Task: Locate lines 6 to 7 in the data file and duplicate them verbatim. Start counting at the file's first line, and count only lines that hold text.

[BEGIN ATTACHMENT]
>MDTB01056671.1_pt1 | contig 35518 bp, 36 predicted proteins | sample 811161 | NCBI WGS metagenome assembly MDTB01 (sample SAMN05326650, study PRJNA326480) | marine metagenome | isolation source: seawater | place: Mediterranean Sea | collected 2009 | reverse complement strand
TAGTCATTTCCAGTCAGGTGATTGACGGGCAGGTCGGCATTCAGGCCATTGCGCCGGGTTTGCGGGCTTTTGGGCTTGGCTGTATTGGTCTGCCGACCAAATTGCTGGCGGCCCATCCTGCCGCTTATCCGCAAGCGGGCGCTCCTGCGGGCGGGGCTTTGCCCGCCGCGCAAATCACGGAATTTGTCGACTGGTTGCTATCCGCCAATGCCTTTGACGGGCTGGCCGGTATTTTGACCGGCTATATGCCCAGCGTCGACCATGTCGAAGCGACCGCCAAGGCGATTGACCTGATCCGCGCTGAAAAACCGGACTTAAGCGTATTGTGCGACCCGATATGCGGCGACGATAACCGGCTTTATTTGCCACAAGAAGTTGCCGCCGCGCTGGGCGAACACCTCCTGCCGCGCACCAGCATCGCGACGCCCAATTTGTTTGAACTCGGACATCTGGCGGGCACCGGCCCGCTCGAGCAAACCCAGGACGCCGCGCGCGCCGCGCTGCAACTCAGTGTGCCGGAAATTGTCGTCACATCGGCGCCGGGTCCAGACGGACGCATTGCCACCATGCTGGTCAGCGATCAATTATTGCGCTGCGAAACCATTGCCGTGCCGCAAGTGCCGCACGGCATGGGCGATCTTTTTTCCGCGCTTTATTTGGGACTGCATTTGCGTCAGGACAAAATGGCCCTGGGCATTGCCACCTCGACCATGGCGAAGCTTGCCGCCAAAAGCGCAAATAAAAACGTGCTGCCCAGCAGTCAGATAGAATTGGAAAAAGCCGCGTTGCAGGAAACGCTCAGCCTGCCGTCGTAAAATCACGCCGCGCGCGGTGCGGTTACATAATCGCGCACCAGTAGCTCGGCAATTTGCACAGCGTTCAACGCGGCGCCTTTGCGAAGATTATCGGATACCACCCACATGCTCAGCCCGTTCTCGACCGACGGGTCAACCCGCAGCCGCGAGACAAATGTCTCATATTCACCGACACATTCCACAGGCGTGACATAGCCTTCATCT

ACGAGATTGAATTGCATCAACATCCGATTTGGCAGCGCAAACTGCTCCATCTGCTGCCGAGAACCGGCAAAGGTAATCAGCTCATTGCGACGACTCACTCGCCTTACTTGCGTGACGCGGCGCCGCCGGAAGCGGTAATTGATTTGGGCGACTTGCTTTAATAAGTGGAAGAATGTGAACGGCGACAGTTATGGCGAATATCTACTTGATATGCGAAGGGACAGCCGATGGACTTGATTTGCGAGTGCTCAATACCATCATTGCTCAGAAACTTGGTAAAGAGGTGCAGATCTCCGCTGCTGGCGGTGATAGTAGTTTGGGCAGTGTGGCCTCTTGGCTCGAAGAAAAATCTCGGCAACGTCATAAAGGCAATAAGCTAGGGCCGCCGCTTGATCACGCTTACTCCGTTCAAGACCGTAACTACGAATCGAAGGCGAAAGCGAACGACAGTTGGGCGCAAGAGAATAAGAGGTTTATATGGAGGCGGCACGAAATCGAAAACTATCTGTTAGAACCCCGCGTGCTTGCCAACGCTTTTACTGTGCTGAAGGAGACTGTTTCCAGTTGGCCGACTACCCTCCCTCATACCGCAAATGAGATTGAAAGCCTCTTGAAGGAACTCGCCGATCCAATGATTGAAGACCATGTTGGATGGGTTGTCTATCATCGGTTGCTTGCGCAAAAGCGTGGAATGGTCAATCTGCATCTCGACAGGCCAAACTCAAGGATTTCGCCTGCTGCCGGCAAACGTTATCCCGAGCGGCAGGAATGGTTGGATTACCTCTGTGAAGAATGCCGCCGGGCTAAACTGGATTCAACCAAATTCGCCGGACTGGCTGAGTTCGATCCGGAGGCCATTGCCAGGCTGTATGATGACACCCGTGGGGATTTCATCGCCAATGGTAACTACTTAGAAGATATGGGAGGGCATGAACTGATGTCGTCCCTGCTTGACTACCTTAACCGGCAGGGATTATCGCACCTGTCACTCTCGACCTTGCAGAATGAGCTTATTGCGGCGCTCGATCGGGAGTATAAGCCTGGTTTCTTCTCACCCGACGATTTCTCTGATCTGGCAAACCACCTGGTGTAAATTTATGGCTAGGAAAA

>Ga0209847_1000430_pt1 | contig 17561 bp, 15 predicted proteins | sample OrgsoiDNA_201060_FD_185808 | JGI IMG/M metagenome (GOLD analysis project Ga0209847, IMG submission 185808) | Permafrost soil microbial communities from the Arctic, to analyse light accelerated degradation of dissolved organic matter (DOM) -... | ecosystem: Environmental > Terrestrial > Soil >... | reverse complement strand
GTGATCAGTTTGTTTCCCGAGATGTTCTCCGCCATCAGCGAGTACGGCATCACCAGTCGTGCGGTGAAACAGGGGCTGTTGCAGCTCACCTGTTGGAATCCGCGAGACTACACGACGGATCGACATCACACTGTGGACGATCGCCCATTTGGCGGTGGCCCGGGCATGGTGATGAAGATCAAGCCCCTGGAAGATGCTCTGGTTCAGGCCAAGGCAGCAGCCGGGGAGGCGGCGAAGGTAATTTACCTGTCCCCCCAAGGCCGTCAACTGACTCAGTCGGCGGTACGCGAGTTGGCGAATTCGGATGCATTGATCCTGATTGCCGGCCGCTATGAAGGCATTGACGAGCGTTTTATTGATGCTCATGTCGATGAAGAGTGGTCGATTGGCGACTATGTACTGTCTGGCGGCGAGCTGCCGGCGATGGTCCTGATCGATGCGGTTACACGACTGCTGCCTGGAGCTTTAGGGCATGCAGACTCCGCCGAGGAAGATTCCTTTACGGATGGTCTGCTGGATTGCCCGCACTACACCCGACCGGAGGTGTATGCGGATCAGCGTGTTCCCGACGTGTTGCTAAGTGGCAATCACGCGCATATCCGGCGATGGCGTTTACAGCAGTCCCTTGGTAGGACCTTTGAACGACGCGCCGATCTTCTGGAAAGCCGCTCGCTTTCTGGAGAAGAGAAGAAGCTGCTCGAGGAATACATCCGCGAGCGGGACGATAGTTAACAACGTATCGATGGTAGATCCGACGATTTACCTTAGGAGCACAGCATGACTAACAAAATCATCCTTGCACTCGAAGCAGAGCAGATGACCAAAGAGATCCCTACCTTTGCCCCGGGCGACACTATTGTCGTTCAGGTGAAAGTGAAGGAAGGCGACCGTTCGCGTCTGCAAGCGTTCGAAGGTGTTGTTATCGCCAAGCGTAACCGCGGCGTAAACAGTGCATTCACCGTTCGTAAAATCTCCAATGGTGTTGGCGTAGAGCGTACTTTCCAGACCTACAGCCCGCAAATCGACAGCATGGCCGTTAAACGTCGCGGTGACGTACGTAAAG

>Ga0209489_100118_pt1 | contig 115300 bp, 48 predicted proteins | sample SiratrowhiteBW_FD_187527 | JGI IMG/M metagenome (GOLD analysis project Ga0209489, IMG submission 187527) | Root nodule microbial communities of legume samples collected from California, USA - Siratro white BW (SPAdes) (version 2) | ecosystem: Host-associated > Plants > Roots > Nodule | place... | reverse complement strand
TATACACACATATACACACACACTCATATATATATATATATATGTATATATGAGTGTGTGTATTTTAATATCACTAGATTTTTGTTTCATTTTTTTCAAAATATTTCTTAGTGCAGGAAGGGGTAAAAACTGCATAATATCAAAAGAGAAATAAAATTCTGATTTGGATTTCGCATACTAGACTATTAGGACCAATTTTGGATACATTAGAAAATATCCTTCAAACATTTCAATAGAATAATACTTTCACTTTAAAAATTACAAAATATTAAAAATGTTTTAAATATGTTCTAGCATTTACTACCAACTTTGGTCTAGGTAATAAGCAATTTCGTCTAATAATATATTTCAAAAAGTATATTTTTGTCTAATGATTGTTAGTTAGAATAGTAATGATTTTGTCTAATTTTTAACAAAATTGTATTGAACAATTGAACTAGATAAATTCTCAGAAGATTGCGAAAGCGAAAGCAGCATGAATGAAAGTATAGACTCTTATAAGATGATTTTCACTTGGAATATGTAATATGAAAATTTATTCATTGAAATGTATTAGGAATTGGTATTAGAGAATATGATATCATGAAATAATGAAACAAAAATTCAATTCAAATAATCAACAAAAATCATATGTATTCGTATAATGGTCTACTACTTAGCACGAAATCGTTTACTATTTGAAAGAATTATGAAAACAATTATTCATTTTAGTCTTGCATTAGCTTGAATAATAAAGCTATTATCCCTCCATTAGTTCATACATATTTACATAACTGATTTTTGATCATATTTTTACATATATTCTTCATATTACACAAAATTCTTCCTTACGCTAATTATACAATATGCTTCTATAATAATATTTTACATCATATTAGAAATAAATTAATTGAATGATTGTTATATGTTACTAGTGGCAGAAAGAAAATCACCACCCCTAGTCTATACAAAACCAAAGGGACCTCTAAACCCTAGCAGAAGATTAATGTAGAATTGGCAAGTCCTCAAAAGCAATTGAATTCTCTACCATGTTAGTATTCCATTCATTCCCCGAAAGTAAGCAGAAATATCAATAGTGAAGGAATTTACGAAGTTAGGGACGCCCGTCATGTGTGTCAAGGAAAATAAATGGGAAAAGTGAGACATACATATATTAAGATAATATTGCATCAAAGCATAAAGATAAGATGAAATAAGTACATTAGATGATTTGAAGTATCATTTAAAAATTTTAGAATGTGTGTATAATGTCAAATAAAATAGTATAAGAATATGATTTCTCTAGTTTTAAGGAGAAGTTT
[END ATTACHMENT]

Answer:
>Ga0209489_100118_pt1 | contig 115300 bp, 48 predicted proteins | sample SiratrowhiteBW_FD_187527 | JGI IMG/M metagenome (GOLD analysis project Ga0209489, IMG submission 187527) | Root nodule microbial communities of legume samples collected from California, USA - Siratro white BW (SPAdes) (version 2) | ecosystem: Host-associated > Plants > Roots > Nodule | place... | reverse complement strand
TATACACACATATACACACACACTCATATATATATATATATATGTATATATGAGTGTGTGTATTTTAATATCACTAGATTTTTGTTTCATTTTTTTCAAAATATTTCTTAGTGCAGGAAGGGGTAAAAACTGCATAATATCAAAAGAGAAATAAAATTCTGATTTGGATTTCGCATACTAGACTATTAGGACCAATTTTGGATACATTAGAAAATATCCTTCAAACATTTCAATAGAATAATACTTTCACTTTAAAAATTACAAAATATTAAAAATGTTTTAAATATGTTCTAGCATTTACTACCAACTTTGGTCTAGGTAATAAGCAATTTCGTCTAATAATATATTTCAAAAAGTATATTTTTGTCTAATGATTGTTAGTTAGAATAGTAATGATTTTGTCTAATTTTTAACAAAATTGTATTGAACAATTGAACTAGATAAATTCTCAGAAGATTGCGAAAGCGAAAGCAGCATGAATGAAAGTATAGACTCTTATAAGATGATTTTCACTTGGAATATGTAATATGAAAATTTATTCATTGAAATGTATTAGGAATTGGTATTAGAGAATATGATATCATGAAATAATGAAACAAAAATTCAATTCAAATAATCAACAAAAATCATATGTATTCGTATAATGGTCTACTACTTAGCACGAAATCGTTTACTATTTGAAAGAATTATGAAAACAATTATTCATTTTAGTCTTGCATTAGCTTGAATAATAAAGCTATTATCCCTCCATTAGTTCATACATATTTACATAACTGATTTTTGATCATATTTTTACATATATTCTTCATATTACACAAAATTCTTCCTTACGCTAATTATACAATATGCTTCTATAATAATATTTTACATCATATTAGAAATAAATTAATTGAATGATTGTTATATGTTACTAGTGGCAGAAAGAAAATCACCACCCCTAGTCTATACAAAACCAAAGGGACCTCTAAACCCTAGCAGAAGATTAATGTAGAATTGGCAAGTCCTCAAAAGCAATTGAATTCTCTACCATGTTAGTATTCCATTCATTCCCCGAAAGTAAGCAGAAATATCAATAGTGAAGGAATTTACGAAGTTAGGGACGCCCGTCATGTGTGTCAAGGAAAATAAATGGGAAAAGTGAGACATACATATATTAAGATAATATTGCATCAAAGCATAAAGATAAGATGAAATAAGTACATTAGATGATTTGAAGTATCATTTAAAAATTTTAGAATGTGTGTATAATGTCAAATAAAATAGTATAAGAATATGATTTCTCTAGTTTTAAGGAGAAGTTT